On Friday, major league teams declined to tender contracts to 39 players held on their 40-man rosters. Among them was as least one solid option for the Detroit Tigers this offseason. Starting pitcher Matt Shoemaker fits every criteria the club is looking for in an acquisition this winter. And crucially, there are specific reasons why Shoemaker may be open to a deal as well.
The 32-year-old righthander was never supposed to be a major league success story. He went undrafted out of Eastern Michigan University back in 2008. The Los Angeles Angels picked him up as a free agent, and Shoemaker spent five long years in their farm system trying to stand out beyond his modest pedigree. He was up to the task, debuting in Anaheim in 2013, and for six seasons has been a very effective starting pitcher when healthy.
The last bit is the sticking point, and presumably the reason the Angels declined to tender him a contract heading into 2019, his final year of arbitration. Overall cost wasn’t the major issue, and the Angels are desperately trying to contend with a threadbare pitching staff. MLB Trade Rumors projected Shoemaker to earn $4.3 million in 2019. That’s inexpensive for a veteran starter with a matching career ERA and FIP of 3.93. Unfortunately, Shoemaker’s injury history and the Angels’ need for reliable starting pitching made him expendable, and provides enterprising teams with an opportunity.
Shoemaker’s is a career in two acts
Shoemaker’s tenure in the major leagues can roughly be split in two parts, with the dividing line set at September 4, 2016. Prior to that date, Shoemaker had amassed 436 1⁄3 innings pitched in about three calendar years worth of work. He held a career ERA of 3.75 with a 4:1 strikeout-to-walk ratio and a 3.76 FIP. In the two years since, his ERA is 4.64 and he has only been able to give the Angels 108 2⁄3 innings of work.
On the date in question, Shoemaker suffered one of the more horrific injuries in baseball history when he was struck in the head by a 105 mph line drive off the bat of Seattle Mariners third baseman Kyle Seager. Shoemaker suffered a concussion and a fractured skull, requiring emergency surgery to relieve bleeding on his brain. In the days and weeks following, concern centered around his long-term health rather than his future on the pitcher’s mound. Fortunately, Shoemaker was able to make a full recovery and was ready to go when the 2017 season began.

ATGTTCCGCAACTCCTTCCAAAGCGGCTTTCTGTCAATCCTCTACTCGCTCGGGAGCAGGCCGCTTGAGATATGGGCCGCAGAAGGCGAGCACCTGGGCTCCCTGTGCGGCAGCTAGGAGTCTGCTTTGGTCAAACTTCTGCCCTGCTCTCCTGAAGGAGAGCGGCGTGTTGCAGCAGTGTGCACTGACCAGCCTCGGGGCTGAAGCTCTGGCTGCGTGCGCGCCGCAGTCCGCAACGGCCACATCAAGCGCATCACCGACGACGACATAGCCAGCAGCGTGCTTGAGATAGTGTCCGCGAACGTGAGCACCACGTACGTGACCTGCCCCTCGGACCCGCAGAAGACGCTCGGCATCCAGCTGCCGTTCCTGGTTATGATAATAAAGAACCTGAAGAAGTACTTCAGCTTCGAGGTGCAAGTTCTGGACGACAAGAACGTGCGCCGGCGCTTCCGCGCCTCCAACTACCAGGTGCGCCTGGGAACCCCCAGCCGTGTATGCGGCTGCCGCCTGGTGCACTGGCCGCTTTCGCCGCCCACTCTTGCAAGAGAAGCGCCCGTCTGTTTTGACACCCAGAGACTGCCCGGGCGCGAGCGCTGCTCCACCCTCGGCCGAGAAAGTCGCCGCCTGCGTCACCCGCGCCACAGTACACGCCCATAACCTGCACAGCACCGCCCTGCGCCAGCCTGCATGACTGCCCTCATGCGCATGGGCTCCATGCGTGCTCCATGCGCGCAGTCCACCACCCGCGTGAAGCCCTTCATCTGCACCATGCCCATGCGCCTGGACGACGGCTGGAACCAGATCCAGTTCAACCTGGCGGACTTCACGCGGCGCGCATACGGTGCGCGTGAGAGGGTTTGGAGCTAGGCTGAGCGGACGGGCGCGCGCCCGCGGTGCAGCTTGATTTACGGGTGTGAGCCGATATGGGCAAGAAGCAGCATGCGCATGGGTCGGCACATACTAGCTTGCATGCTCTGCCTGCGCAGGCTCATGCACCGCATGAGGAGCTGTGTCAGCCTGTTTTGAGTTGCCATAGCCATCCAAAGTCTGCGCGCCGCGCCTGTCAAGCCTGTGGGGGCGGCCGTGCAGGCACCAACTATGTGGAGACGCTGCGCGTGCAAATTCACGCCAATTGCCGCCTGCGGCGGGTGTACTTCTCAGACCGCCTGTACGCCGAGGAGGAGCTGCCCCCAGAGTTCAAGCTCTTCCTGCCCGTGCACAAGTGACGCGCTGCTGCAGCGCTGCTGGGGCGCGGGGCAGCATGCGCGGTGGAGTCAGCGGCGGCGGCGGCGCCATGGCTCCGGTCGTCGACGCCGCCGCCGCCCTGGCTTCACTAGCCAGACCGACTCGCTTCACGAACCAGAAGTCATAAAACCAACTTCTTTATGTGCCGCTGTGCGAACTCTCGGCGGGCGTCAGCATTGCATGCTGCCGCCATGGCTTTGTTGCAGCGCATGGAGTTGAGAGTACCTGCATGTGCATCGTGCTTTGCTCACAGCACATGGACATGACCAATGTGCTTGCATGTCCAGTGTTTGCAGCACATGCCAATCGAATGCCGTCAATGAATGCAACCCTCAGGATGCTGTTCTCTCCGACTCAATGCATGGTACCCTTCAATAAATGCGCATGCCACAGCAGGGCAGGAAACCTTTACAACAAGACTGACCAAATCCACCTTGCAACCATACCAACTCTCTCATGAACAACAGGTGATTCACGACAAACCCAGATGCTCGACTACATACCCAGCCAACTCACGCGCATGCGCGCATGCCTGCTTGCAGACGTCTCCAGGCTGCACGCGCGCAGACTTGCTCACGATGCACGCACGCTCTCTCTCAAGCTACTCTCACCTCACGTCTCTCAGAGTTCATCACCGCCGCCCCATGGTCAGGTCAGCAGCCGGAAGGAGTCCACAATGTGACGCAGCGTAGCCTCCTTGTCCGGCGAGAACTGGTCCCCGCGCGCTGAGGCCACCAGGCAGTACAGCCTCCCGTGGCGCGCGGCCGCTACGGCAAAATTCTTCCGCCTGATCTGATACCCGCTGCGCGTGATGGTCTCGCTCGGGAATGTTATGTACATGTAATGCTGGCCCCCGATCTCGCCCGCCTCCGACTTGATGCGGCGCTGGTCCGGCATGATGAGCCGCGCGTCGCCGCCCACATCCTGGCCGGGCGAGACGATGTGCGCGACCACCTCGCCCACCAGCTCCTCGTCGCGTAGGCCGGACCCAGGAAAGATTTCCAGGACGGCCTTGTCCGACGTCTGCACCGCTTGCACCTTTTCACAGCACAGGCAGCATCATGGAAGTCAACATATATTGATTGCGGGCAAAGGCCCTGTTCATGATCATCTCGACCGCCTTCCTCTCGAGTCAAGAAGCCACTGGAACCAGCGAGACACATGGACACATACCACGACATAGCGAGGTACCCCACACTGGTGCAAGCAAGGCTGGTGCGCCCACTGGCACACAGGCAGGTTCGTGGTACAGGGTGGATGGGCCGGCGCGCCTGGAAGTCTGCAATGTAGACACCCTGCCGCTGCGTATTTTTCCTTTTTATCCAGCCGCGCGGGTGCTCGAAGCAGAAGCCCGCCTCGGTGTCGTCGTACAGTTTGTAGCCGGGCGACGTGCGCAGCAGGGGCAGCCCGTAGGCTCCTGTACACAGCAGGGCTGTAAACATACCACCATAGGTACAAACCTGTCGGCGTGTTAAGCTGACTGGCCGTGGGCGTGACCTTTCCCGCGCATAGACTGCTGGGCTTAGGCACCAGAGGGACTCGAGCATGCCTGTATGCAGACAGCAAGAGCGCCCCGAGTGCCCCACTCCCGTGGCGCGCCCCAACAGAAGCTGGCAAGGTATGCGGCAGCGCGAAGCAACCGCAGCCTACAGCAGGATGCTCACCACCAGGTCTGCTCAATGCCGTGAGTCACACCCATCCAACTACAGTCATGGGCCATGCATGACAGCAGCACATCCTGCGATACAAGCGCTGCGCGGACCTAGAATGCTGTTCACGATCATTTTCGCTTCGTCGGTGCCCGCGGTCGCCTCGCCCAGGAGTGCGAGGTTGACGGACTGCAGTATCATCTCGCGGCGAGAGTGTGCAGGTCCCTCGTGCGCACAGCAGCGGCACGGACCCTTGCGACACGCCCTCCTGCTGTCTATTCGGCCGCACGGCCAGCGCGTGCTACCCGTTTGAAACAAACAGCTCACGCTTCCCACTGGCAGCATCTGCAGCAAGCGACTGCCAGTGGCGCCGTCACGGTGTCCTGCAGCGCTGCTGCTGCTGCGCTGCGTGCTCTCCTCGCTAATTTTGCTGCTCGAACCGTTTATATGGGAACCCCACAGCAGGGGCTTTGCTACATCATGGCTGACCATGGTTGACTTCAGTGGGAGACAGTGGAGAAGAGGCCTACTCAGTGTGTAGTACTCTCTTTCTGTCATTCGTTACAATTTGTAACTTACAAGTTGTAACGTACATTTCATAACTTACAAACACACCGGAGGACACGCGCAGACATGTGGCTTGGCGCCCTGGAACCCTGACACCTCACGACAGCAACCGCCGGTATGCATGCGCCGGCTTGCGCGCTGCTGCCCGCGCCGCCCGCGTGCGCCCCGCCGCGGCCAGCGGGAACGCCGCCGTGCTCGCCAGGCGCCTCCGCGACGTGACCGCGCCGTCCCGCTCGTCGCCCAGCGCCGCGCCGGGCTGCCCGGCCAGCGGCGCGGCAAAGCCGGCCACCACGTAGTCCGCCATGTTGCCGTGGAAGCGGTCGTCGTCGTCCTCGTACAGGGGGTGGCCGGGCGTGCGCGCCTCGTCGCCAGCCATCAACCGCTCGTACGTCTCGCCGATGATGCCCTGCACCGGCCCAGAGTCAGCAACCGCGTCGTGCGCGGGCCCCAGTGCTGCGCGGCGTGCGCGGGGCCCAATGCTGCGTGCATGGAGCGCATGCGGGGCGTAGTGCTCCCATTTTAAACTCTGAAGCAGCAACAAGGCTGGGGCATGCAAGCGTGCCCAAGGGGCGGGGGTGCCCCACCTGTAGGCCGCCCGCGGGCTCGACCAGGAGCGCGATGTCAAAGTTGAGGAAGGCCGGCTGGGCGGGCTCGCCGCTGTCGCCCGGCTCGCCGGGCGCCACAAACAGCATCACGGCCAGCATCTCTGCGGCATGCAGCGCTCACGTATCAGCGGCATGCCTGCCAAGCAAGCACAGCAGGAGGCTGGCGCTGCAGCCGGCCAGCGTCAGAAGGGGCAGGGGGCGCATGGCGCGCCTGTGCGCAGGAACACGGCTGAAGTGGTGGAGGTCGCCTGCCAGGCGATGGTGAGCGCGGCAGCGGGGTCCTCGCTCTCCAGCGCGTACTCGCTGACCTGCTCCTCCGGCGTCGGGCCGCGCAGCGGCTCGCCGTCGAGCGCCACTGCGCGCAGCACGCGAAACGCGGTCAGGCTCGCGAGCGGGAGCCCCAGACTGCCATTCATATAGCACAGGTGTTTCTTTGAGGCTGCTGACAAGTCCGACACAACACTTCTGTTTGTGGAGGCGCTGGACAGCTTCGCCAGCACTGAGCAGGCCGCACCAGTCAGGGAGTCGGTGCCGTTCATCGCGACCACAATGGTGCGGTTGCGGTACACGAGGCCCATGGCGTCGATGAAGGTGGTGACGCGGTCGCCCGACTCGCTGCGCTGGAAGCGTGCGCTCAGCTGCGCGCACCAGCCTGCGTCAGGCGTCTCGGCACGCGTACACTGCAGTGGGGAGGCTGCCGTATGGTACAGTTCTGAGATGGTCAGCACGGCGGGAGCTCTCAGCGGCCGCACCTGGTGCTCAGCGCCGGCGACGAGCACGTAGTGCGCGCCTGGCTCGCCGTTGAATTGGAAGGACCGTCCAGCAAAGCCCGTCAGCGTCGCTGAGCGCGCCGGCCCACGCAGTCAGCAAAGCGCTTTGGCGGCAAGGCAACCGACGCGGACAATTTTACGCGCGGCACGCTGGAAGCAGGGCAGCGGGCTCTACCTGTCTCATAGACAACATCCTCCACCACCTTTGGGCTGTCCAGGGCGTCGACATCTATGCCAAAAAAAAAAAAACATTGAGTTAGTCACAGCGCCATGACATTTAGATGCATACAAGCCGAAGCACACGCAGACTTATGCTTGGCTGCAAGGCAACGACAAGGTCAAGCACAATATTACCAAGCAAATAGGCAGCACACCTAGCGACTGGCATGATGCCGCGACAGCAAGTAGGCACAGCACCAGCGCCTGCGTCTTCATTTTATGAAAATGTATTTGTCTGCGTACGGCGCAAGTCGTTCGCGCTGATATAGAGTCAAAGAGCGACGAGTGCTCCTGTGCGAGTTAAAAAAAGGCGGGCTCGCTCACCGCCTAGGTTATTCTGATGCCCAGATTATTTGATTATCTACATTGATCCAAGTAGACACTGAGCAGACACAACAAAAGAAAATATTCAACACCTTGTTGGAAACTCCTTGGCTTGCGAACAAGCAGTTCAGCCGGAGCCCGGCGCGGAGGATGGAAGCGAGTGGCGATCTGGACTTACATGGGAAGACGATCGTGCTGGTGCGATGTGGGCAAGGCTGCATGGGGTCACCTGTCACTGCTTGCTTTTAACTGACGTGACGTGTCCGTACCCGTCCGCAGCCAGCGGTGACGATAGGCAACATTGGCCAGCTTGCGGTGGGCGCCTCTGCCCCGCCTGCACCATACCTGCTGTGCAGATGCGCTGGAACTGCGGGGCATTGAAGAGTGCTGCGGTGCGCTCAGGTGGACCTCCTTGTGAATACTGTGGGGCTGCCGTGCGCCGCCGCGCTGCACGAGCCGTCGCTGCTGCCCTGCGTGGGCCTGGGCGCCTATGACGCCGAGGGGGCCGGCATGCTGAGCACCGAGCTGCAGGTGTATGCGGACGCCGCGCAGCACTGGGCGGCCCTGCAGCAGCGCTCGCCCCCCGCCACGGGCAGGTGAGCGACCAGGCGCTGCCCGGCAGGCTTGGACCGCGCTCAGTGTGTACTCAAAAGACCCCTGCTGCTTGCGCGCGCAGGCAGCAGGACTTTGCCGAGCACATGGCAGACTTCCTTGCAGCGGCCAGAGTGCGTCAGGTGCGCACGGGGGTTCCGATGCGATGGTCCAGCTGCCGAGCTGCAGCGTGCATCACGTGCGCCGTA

Unfortunately, his luck didn’t improve. He was decent early in the season, but developed forearm issues that led the Angels to shut him down in June. He had surgery to relieve pressure on his ulnar nerve, and missed the rest of the season.
With that issue corrected, Shoemaker was expected to bounce back in 2018. It didn’t happen. The forearm issues continued to plague him in the spring, and he made just one start before hitting the disabled list. It was discovered that the initial diagnosis had missed a split tendon in the forearm which had to be repaired. Shoemaker had surgery to repair the tendon, and didn’t pitch again until September.
None of this history is particularly promising, but when Shoemaker did finally return on September 3, he looked like he hadn’t lost a step. The Angels kept him on strict pitch counts, but he made six starts with a solid strikeout-to-walk ratio and home run rate, both better than his career averages. His sinker looked good as new in terms of velocity and movement. His success depends on command, sink, and deception — the velocity isn’t the key to his game to begin with — and it’s a good sign that his abilities appeared undiminished.
This is a very short sample of just 25 1⁄3 innings, but assuming the second surgery finally corrected his arm issues, it’s promising. Shoemaker has been snakebitten over the past few years and therein lies the risk. However it’s one of the few reasons a pitcher who has been a quality starter whenever healthy is even within the Tigers’ apparent price range.
Does the Shoe fit? (Yes, I went there)
It’s pretty clear that Shoemaker would make a good addition to the Tigers. He has always posted fine walk rates, and his strikeout rate has actually ticked up over the years. He’s not overpowering, but he isn’t a guy who lives on weak contact and good defense either. Comerica Park is a good park to hit in, but it also has dimensions a smart pitcher with good command can take advantage of. Nor would it hurt Shoemaker to move into the worst division in the game.
Meanwhile, the Tigers can’t really be hurt should the injury woes continue for him. The Los Angeles Dodgers, among others, have made hay in recent years by stockpiling injury prone arms on the cheap, and the Tigers have much less to lose by doing the same. They have a few solid young pitchers in the minor leagues that they won’t mind putting in the mix, and their expectations to win are currently non-existent. The upside is that if Shoemaker is healthy and back to form, he would arguably be the Tigers’ best starting pitcher, as Mike Fiers was in 2018.
Like it or not [Ed.: We don’t like it], the Tigers have strongly signaled that they aren’t going to be adding much to their payroll this offseason. Ironically, they have also signaled that they have numerous positions they would like to fill in free agency. They seem set on picking from the bargain bins, making risks like Shoemaker’s arm a necessity to have hope of landing a legitimate starting pitcher. Shoemaker has ties to the area, fits the division and the park well, and probably isn’t going to be much sought after either.
From both a baseball and a financial standpoint, Shoemaker and the Tigers feel like a match. He may ultimately choose another option, but the Tigers probably aren’t going to find a better starting pitcher for the price anywhere else.